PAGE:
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Mermaids and Ikons by Gwendolyn MacEwen

Reviewed by Timothy Niedermann

Poets are always poets. They can’t help it. Poetry is another world, full of sound and allusion, nuance and symbolism. The idea with poetry is to be free of the constraints of prose, to go places in the heart and soul that are reachable only by the images and rhythms that poetry can wield. To escape that resonating universe of the mind is impossible. So when a poet chooses to write prose, one expects something a bit different.

The late Canadian poet Gwendolyn MacEwen was a versatile writer who produced radio docudramas, novels, and short stories in addition to her poems. Her one piece of nonfiction, Mermaids and Ikons, was first published in 1978 and is now being re-issued by the House of Anansi Press, with a new introduction by MacEwen’s biographer, Rosemary Sullivan.

And yes, this short volume is different. One could call Mermaids and Ikons a travelogue, for that’s what it is on the surface. But there is far more going on. MacEwen writes about visiting Greece with her Greek-Canadian husband, Nikos Tsingos, in the summer of 1971 and then in the last chapter, five years later. The couple does what one would expect tourists to do. They visit the sights: Athens, Mycenae, Olympia, as well as spending time on the Aegean island where Nikos was born. At the historical sites they feel the weight of Greece’s history, like any foreign visitor. On the island, they have meals with the locals, go snorkelling, spear octopus, and walk in the hills. Good touristy things again. One more version of what every visitor to Greece inevitably does.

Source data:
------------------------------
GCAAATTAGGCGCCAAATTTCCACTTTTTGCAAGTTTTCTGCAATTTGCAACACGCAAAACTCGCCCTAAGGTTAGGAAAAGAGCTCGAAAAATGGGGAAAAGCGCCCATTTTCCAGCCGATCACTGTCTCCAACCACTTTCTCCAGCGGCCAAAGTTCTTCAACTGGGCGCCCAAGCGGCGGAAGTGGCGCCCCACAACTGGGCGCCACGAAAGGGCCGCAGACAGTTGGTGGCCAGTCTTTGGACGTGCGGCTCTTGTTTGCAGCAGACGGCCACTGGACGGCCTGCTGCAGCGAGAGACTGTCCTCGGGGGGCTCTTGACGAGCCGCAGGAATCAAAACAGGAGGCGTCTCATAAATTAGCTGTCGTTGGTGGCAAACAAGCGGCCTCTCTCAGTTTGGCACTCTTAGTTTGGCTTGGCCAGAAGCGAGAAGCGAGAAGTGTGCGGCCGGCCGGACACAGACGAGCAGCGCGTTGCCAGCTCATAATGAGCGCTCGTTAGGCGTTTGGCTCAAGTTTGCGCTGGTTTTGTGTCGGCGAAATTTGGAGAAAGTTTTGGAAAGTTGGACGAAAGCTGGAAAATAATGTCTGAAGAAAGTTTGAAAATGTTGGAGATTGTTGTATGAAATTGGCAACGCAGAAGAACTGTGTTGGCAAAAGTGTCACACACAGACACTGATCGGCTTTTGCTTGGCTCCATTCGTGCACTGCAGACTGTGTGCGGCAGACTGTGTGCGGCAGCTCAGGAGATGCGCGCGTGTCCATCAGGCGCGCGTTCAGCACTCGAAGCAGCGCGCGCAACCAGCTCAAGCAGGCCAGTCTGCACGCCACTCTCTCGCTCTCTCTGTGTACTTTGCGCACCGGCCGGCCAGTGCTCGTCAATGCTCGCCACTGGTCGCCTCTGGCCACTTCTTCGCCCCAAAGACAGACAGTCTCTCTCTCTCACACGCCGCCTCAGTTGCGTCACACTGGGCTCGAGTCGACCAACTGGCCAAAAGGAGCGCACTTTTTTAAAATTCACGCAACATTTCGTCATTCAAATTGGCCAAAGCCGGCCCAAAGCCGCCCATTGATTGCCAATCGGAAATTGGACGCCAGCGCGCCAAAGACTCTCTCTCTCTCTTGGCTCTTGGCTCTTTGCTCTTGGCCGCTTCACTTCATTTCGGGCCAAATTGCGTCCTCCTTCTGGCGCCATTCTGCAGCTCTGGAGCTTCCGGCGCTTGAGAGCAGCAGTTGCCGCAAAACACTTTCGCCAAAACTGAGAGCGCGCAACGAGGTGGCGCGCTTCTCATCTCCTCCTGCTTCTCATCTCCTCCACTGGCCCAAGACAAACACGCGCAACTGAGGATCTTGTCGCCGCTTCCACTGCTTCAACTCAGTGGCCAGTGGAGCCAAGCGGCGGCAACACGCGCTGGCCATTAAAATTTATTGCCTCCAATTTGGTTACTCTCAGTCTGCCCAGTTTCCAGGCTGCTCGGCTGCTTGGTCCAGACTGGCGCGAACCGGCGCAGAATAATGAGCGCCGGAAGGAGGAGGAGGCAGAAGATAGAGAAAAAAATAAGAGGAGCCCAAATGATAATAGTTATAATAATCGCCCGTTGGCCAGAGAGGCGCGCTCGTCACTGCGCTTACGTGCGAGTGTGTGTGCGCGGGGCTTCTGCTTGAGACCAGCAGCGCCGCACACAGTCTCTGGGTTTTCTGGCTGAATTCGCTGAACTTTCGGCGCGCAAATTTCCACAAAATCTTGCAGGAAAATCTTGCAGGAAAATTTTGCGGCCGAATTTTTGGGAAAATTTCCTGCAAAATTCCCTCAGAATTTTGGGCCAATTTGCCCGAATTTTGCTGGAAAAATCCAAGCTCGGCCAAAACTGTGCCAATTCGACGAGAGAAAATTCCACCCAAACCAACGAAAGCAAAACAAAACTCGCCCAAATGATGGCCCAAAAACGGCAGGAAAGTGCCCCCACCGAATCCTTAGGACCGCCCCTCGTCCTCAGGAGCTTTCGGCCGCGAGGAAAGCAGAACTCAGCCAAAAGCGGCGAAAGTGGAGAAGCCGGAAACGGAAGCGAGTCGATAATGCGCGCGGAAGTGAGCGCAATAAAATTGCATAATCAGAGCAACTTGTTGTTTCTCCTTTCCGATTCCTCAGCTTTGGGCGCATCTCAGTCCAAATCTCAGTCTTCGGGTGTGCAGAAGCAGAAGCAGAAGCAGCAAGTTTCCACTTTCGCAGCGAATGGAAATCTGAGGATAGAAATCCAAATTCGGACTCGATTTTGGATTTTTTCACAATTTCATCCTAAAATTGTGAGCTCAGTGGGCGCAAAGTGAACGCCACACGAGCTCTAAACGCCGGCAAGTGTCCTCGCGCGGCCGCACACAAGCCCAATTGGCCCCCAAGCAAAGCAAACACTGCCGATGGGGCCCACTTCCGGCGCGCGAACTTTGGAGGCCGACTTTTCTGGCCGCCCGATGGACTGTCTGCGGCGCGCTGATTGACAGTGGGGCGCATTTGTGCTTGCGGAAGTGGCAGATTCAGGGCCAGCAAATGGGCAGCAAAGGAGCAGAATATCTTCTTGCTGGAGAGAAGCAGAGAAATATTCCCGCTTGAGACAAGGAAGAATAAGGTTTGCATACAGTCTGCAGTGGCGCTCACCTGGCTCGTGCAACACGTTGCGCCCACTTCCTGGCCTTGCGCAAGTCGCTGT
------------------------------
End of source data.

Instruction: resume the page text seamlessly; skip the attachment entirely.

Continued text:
But while MacEwen’s eyes and ears take in the physical veneer of Greek life and history, her poet’s sense absorbs and explores their depths. She begins and ends the book knitting with some women friends in Athens (this despite the fact that she can’t knit!), the Acropolis in view out one of the windows. Her friends tell her that though they live in Athens, they never go to the Acropolis, that quintessential symbol of the glory that was Greece. Why not? It is because they live in the present. And it is exactly this wonderful Greek art of existing in the textures, scents, and flavours of the moment that MacEwen celebrates in this book.

MacEwen was enamoured of the Middle East and the ancient world and treats the past as a seamless part of the present: her trip to Mycenae is a search for the giants who could only have been the ones who made that fortress out of such huge blocks of stone, or Mystras where they look for the white horse that is rumoured to appear—the ghost of Constantine Palaeologus, the last Byzantine Emperor, who once ruled the city.

The last chapter is a return visit to Athens, five years later and after the Junta had collapsed and democracy restored. It is a reflection on Greece and modernity, on poetry and history, and especially on what she calls the “multifaceted crystal” that is human existence.

For those who have never been to Greece, read this book first so that your senses will be open to all it offers. For those who have visited Greece already, rediscover it here. And so, a travelogue yes, but something else. A revealing journey in place and time.

Mermaids and Ikons is published by the House of Anansi.

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